very nice and classy nightclub, drinks are quite high price aswell as entry fee after 11pm 11€. but it does give the feeling of one of the elite hotspots. also another big minus of this nightclub is often not enough seating and if you come with friends you ALL must go to the bar to get the drinks as they have a rule 1 person can only buy 1 drink at a time which is a very silly idea as how many people buys rounds for friends!
Dress Code: smart casual
Karaoke bar owned by a radio company. the bar is very pretty with sofas however there is not nough seating, and the karaoke queing system is quite poor! you pay 3 euro per head to get in and you are lucky if you get to sing as the reqest papers are often mixed up and same people sing many songs and others dont:-(
Dress Code: smart casual
For a tourist not speaking Finnish that well (or not at all), don't go there. The doormen are acting like gorillas on steroids if they don't understand you... The music is okay but you have to hang you coat in the room for 2,50 euros! And you can only pay cash. No cards. Beer is the same as every where but the place it not very clean...especially the toilets. Not recommended for tourists.
Dress Code: No dress code.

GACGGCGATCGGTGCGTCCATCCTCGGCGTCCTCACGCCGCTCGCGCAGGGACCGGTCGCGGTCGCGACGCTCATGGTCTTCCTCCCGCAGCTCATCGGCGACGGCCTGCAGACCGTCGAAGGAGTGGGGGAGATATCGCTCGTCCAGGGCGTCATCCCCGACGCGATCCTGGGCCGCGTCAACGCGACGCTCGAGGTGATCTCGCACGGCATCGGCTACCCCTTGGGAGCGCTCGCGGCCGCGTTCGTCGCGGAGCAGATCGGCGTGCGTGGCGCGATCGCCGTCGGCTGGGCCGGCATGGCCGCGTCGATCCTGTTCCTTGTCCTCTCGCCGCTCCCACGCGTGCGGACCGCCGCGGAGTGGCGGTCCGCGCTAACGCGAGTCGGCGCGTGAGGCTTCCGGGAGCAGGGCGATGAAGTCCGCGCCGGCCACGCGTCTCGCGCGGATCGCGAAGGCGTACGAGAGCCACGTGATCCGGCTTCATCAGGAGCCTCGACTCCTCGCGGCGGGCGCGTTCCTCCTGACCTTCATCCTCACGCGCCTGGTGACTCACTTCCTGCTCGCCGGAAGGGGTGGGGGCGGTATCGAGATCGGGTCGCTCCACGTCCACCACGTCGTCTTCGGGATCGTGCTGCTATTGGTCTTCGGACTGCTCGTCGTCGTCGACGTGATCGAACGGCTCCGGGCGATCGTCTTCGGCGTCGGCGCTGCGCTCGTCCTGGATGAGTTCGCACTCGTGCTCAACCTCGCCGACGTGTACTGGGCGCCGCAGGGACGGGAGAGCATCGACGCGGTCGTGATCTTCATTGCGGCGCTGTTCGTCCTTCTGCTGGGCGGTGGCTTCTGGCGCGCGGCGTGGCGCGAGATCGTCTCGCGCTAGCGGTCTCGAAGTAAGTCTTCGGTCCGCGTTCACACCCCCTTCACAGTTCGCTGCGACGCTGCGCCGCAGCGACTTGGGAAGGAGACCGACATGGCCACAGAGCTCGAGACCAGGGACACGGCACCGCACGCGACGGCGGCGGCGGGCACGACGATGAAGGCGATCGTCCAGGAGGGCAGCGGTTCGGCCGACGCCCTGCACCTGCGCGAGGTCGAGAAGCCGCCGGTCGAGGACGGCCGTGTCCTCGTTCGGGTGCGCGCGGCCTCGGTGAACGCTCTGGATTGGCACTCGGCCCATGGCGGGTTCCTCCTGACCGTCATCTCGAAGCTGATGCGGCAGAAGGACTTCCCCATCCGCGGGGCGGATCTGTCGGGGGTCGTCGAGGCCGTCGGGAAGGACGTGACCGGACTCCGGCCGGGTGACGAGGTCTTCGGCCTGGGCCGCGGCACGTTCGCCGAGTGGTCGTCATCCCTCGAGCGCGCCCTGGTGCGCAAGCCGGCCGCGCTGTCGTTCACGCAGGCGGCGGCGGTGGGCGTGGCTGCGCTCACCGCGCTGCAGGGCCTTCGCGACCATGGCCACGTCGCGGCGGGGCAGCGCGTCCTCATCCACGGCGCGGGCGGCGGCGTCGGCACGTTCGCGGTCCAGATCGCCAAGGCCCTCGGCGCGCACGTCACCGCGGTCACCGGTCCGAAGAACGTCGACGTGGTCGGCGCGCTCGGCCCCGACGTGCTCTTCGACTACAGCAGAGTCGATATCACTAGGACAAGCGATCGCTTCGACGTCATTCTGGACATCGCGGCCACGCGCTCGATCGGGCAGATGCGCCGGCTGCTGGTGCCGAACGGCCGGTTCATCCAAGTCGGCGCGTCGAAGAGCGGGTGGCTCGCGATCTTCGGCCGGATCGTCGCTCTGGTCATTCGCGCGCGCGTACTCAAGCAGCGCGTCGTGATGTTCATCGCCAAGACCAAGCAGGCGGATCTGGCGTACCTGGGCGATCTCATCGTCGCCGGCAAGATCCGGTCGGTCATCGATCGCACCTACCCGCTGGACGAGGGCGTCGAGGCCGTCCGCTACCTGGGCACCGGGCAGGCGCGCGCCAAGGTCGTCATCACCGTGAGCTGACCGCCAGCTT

This is a nice casino with a good show, meal and fairly relaxed atmosphere. Definitely worth a visit if you are in Helsinki and stays open until 4.00 am.
Not being a professional card or roulette player I am not sure how serious punters would rate it but from a tourist and occasional gambler perspective it was ideal. Not intimidating if your a first time player.
You can do a special overnight deal with the Radisson SAS hotel. They have a good web site see address below.
Dress Code: Smart Casual is probably acceptable but jacket and tie to be on the safe side.
Very nice place with cool people and concerts every evenings. Mainly punk, the venue proposes also lot of different kind of music: ska, reggae, dub, dubstep, electro, hip-hop, drum'n'bass.
The main thing it's no commercial music.
The drinks are also very sheap. The beer pint (60cl) is at 4 euros. The coffee is free and fair trade.
Dress Code: No dress code. You need just to be yourself.
Around the midsummer in northern Finland the sun doesn not set for several weeks. In Lapland this "longest summer day" lasts for over two months. Even in more southern places the night does not get dark at all, days beeing separated by a couple of hours of twilight. It was the first time when I saw white nights:) Amazing!